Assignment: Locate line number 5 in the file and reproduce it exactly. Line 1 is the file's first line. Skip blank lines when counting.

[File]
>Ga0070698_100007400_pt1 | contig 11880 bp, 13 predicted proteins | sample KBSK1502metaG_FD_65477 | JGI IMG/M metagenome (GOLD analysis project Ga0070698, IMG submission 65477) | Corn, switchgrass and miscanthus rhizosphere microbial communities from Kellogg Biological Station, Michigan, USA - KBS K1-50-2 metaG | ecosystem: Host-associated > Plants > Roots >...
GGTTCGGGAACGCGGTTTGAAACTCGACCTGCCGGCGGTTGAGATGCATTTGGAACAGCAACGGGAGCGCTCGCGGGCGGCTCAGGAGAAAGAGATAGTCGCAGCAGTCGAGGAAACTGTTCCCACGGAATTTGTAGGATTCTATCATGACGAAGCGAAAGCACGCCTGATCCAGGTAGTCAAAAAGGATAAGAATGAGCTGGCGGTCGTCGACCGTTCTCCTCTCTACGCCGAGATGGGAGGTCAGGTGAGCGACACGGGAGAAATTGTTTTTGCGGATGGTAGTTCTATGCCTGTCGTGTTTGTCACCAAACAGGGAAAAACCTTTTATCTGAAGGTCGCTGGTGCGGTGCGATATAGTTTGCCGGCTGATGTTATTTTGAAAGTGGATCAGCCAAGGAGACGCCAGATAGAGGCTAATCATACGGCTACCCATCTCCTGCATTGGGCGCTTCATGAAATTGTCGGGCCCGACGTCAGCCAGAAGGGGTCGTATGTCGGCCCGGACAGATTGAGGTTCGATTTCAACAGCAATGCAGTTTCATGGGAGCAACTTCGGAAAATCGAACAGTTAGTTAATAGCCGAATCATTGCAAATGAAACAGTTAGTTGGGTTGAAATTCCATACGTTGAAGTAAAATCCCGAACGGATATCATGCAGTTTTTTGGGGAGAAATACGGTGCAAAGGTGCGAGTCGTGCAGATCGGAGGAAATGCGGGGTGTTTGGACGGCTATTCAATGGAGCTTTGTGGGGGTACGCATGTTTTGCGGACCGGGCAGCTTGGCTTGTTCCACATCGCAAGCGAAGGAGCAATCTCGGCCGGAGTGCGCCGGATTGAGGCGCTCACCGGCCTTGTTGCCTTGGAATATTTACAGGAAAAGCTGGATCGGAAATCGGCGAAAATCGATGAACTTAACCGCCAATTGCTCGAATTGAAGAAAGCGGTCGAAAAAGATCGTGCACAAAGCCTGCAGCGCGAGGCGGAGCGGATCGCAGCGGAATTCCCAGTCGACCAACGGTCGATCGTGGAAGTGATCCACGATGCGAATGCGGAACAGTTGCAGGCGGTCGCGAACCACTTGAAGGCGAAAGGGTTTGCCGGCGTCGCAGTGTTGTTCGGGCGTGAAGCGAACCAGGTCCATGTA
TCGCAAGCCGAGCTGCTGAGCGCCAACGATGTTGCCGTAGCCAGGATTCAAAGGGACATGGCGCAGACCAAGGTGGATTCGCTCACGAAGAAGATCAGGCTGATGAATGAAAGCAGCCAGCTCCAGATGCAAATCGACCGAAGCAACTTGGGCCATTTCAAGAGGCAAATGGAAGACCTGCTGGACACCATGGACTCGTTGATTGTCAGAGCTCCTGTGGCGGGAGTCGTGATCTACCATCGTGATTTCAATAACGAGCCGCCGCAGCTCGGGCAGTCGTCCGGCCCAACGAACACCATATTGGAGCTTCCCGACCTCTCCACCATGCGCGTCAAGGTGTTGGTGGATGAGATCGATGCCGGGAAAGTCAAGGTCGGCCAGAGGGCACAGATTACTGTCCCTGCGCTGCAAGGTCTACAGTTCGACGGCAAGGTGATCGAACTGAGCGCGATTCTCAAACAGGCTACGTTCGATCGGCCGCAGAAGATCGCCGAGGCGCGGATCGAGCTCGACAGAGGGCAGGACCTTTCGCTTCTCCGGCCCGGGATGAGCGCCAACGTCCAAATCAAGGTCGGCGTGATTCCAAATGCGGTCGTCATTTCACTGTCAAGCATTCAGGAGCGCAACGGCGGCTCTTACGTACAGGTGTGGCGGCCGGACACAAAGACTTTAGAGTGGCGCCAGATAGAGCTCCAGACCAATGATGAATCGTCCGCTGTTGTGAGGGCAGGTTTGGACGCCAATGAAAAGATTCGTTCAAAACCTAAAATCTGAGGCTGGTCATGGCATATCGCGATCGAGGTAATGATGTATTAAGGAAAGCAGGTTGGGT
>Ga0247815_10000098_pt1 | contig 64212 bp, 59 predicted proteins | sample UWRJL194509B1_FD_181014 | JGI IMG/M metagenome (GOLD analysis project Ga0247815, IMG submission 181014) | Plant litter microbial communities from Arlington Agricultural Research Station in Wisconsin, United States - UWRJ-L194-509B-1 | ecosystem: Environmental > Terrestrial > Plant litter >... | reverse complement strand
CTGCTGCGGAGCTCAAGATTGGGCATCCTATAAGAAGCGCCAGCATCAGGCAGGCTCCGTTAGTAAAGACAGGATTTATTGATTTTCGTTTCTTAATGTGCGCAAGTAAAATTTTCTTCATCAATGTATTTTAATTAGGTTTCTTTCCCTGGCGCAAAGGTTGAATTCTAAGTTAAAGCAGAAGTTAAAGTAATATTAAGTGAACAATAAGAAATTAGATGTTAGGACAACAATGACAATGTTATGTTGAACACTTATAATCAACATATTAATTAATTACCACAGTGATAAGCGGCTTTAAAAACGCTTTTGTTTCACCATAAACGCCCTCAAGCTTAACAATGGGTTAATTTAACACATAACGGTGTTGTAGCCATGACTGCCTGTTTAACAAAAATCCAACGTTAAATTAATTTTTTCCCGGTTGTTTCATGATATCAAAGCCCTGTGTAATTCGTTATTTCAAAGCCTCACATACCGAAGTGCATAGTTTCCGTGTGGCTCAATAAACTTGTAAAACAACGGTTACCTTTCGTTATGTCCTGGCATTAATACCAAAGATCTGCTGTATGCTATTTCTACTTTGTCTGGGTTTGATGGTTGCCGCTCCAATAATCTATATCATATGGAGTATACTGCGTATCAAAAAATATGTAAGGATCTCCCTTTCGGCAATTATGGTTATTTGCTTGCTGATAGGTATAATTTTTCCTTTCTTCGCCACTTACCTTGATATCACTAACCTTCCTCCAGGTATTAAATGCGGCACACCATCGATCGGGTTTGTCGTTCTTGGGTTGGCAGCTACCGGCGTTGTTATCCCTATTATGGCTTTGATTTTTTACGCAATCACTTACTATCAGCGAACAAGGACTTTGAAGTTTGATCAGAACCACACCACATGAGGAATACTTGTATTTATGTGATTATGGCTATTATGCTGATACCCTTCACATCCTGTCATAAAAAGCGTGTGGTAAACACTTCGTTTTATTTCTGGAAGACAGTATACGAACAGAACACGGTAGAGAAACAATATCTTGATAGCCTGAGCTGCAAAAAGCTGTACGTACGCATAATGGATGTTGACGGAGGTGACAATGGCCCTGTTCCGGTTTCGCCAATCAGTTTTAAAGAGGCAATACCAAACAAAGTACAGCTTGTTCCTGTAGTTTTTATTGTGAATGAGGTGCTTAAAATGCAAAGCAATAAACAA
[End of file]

CTGCTGCGGAGCTCAAGATTGGGCATCCTATAAGAAGCGCCAGCATCAGGCAGGCTCCGTTAGTAAAGACAGGATTTATTGATTTTCGTTTCTTAATGTGCGCAAGTAAAATTTTCTTCATCAATGTATTTTAATTAGGTTTCTTTCCCTGGCGCAAAGGTTGAATTCTAAGTTAAAGCAGAAGTTAAAGTAATATTAAGTGAACAATAAGAAATTAGATGTTAGGACAACAATGACAATGTTATGTTGAACACTTATAATCAACATATTAATTAATTACCACAGTGATAAGCGGCTTTAAAAACGCTTTTGTTTCACCATAAACGCCCTCAAGCTTAACAATGGGTTAATTTAACACATAACGGTGTTGTAGCCATGACTGCCTGTTTAACAAAAATCCAACGTTAAATTAATTTTTTCCCGGTTGTTTCATGATATCAAAGCCCTGTGTAATTCGTTATTTCAAAGCCTCACATACCGAAGTGCATAGTTTCCGTGTGGCTCAATAAACTTGTAAAACAACGGTTACCTTTCGTTATGTCCTGGCATTAATACCAAAGATCTGCTGTATGCTATTTCTACTTTGTCTGGGTTTGATGGTTGCCGCTCCAATAATCTATATCATATGGAGTATACTGCGTATCAAAAAATATGTAAGGATCTCCCTTTCGGCAATTATGGTTATTTGCTTGCTGATAGGTATAATTTTTCCTTTCTTCGCCACTTACCTTGATATCACTAACCTTCCTCCAGGTATTAAATGCGGCACACCATCGATCGGGTTTGTCGTTCTTGGGTTGGCAGCTACCGGCGTTGTTATCCCTATTATGGCTTTGATTTTTTACGCAATCACTTACTATCAGCGAACAAGGACTTTGAAGTTTGATCAGAACCACACCACATGAGGAATACTTGTATTTATGTGATTATGGCTATTATGCTGATACCCTTCACATCCTGTCATAAAAAGCGTGTGGTAAACACTTCGTTTTATTTCTGGAAGACAGTATACGAACAGAACACGGTAGAGAAACAATATCTTGATAGCCTGAGCTGCAAAAAGCTGTACGTACGCATAATGGATGTTGACGGAGGTGACAATGGCCCTGTTCCGGTTTCGCCAATCAGTTTTAAAGAGGCAATACCAAACAAAGTACAGCTTGTTCCTGTAGTTTTTATTGTGAATGAGGTGCTTAAAATGCAAAGCAATAAACAA